Basic Macroeconomic Terminology

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28 Οκτ 2013 (πριν από 4 χρόνια και 11 μέρες)

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Basic Macroeconomic Terminology


Gross Domestic Product (GDP):

the market value of all final goods and services produced in a year within a
country' borders.

Expenditure approach:

GDP = C + I + G + X where C is gross private domestic consumption, I is gro
ss private
domestic investment, G is gross public consumption and investment and X is net exports (exports
-

imports).

Gross National Product (GNP):

the market value of all final goods and services produced in a year by nationally
owned resources regardles
s of location. GNP = GNP + receipts of factor income from the rest of the world
-

payments of factor income to the rest of the world.

Nominal GDP (NGDP):

measures output (GDP) in terms of its current dollar value.

Real GDP (RGDP):

measure output (GDP) by
eliminating the influence of price changes from the nominal GDP
statistics.

Price index:

measures price level changes over time.

GDP
deflator
price index:
measure of prices across the economy that reflects all of the categories of goods and
services includ
ed in GDP.

Consumer price index (CPI):
measure of the average price of goods and services purchased by the typical
household.

Producer price index (PPI):

measure of average prices received by producers.

Cost of Living Adjustment (COLA):

increase in wages t
hat is designed to match increases in prices of items
purchased by the typical household.

Inflation:

a sustained rise in the average level of prices


Demand
-
pull inflation:
inflation caused by increasing demand for output


Cost
-
push inflation:

inflation ca
used by rising costs of production


Disinflation:

a positive inflation rate that decreases over time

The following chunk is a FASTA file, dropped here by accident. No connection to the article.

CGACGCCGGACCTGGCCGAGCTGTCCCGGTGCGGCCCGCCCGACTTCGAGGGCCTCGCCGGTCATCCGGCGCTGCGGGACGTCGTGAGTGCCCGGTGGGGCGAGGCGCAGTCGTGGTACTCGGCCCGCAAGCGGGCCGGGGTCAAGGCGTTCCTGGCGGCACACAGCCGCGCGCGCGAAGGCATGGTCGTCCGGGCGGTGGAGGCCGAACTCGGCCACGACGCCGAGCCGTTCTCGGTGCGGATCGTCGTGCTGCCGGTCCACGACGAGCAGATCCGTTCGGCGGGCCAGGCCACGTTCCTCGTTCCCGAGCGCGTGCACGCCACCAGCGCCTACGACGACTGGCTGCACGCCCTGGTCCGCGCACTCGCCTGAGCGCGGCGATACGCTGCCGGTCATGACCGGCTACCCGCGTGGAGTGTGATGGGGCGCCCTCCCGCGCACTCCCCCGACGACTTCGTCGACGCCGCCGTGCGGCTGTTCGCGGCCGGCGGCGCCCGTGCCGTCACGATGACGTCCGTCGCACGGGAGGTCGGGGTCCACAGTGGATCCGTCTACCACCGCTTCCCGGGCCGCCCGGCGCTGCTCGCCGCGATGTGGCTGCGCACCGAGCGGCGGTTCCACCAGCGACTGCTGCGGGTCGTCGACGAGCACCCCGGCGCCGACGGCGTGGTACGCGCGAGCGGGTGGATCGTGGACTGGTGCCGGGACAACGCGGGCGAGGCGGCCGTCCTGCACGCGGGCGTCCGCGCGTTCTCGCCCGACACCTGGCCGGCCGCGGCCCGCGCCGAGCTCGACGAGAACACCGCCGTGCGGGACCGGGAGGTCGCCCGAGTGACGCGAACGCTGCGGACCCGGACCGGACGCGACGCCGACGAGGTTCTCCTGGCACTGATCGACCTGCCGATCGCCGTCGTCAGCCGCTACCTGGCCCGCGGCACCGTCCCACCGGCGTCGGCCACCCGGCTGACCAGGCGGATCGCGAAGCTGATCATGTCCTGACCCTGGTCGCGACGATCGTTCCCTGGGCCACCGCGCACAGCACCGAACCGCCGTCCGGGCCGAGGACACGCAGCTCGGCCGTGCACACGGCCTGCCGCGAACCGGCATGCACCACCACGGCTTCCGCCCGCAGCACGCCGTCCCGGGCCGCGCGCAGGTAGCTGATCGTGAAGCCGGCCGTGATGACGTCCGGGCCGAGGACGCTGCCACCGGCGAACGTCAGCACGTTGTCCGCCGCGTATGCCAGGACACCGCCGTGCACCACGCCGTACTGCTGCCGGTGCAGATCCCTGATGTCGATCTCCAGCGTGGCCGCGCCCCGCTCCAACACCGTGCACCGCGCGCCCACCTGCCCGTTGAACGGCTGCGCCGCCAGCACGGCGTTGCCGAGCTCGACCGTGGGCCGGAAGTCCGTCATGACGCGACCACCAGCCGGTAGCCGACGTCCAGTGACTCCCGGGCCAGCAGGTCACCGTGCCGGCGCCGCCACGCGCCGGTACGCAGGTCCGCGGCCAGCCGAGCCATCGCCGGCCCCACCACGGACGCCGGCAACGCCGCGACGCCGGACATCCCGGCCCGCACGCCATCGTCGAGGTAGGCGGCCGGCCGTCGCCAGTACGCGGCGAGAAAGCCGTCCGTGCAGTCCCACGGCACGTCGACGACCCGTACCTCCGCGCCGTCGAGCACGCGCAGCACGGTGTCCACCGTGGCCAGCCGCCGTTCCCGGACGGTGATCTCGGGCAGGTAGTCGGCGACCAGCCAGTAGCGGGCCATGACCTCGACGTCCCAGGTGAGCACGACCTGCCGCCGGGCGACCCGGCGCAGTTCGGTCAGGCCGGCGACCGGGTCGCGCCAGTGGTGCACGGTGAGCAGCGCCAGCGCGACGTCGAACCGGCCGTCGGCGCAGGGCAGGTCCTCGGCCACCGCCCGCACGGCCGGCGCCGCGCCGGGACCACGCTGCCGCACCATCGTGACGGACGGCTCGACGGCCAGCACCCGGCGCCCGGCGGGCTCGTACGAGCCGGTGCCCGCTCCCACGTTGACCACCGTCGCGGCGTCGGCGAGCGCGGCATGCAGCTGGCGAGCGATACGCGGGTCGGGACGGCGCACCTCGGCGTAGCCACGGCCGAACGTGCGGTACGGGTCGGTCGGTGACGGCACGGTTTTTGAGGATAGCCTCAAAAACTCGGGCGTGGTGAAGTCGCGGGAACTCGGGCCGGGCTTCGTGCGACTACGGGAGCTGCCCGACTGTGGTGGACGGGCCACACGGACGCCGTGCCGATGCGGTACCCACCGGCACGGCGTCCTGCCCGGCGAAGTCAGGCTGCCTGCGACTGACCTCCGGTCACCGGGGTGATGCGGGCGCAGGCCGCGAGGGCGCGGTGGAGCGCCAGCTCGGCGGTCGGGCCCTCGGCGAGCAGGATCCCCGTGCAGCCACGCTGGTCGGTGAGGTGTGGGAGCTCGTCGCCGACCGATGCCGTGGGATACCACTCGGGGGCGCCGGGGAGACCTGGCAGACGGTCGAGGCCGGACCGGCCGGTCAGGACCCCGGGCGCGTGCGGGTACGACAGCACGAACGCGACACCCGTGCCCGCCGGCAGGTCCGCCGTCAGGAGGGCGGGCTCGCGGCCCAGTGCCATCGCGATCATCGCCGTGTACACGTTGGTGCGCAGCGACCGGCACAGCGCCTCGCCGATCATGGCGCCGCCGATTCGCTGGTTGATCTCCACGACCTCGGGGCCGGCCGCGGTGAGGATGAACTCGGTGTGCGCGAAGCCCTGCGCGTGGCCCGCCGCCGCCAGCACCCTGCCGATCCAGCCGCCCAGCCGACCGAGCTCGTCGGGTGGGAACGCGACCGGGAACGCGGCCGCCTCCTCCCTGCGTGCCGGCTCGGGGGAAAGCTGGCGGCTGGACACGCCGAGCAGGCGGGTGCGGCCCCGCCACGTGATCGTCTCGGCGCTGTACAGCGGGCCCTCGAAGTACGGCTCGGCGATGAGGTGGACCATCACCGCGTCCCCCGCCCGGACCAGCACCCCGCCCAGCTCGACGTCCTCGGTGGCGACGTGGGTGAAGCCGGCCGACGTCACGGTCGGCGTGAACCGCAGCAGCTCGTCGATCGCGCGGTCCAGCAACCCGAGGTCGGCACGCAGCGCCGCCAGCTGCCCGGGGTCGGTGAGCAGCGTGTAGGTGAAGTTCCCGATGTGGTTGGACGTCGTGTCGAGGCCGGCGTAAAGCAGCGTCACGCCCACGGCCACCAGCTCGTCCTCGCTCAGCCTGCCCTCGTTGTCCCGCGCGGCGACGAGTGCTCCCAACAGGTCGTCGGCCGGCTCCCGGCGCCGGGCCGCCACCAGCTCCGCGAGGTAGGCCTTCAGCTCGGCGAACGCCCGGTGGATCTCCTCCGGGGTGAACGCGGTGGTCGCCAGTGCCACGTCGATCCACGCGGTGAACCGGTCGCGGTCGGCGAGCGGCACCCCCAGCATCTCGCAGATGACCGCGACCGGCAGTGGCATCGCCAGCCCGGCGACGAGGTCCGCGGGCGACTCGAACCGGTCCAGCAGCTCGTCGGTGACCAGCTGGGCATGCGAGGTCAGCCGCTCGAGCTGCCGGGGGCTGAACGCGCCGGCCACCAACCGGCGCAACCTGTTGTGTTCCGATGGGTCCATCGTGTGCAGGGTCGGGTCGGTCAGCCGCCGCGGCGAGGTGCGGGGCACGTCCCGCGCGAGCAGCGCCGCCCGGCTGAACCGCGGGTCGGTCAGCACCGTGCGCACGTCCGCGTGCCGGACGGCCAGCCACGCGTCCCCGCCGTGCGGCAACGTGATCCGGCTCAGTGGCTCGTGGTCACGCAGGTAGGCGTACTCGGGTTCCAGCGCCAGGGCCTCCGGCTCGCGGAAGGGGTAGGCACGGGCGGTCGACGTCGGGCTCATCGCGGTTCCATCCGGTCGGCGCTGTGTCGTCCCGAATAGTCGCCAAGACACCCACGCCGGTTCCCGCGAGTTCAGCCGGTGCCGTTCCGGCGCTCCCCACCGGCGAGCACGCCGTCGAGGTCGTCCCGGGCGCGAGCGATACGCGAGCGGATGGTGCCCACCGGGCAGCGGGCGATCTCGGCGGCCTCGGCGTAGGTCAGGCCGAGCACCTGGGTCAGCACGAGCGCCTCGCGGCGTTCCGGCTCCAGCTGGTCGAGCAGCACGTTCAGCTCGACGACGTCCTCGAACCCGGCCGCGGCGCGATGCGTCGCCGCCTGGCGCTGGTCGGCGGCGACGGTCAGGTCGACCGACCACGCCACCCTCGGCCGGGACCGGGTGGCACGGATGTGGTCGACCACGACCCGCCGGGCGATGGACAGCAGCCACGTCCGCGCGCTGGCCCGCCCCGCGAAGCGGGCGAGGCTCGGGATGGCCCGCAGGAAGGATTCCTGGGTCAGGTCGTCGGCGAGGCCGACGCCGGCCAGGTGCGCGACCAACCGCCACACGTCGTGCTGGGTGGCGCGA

Deflation:

a negative rate of inflation

Business cycle:

the rise and fall of real GDP over time.


Recession:

a period in which real GDP falls (must be at
least two consecutive quarters)


Depression:
a severe, prolonged economic contraction


Expansion:
a period in which real GDP increases

Unemployment rate:
the percentage of the labor force that is not working

Types of Unemployment:


Frictional Unemployment
:

due to short
-
term movement of workers between jobs.

Structural Unemployment:

caused by changes in technology or the structure of the economy.

Cyclical Unemployment:

arises because of the business cycle.

Natural Rate of Unemployment (NRU):
the unemployme
nt rate that exists in the absence of cyclical
unemployment.

Relates unemployment to real GDP.

Non
-
Accelerating Inflation Rate of Unemployment (NAIRU):

the unemployment rate that exists with price
stability. Relates the unemployment rate to the inflatio
n rate.

Potential RGDP:
The maximum long
-
run sustainable level of output. The output produced at the natural rate of
unemployment.

Aggregate Demand (AD):
reflects the relationship between aggregate expenditures and the average price level.
The factors t
hat influence AD are C, I, G and X as referenced as the expenditure approach.

Aggregate Supply (AS):
reflects the amount of output produced at different price levels.

Short run AS (SRAS):

output production can be greater than, less than or equal to pote
ntial RGDP. The SRAS
becomes steeper as the economy approaches capacity or potential RGDP.

Long run AS (LRAS):

output production equal to potential RGDP, or the long
-
run capacity of an economy. To
increase LRAS, an economy must permanently increase prod
uction capacity through technology improvements,
availability of resources and/or the improvement of the quality of resources.

Equilibrium:

the point where AD=AS. Long run equilibrium occurs when AD=SRAS=LRAS and the rate of
unemployment equals the natur
al rate of unemployment.



LRAS SRAS


P





AD



RGDP

Neutrality of Money:

Changes in the money supply has no long run real effects on the economy (i.e. cannot
expand potential real GDP)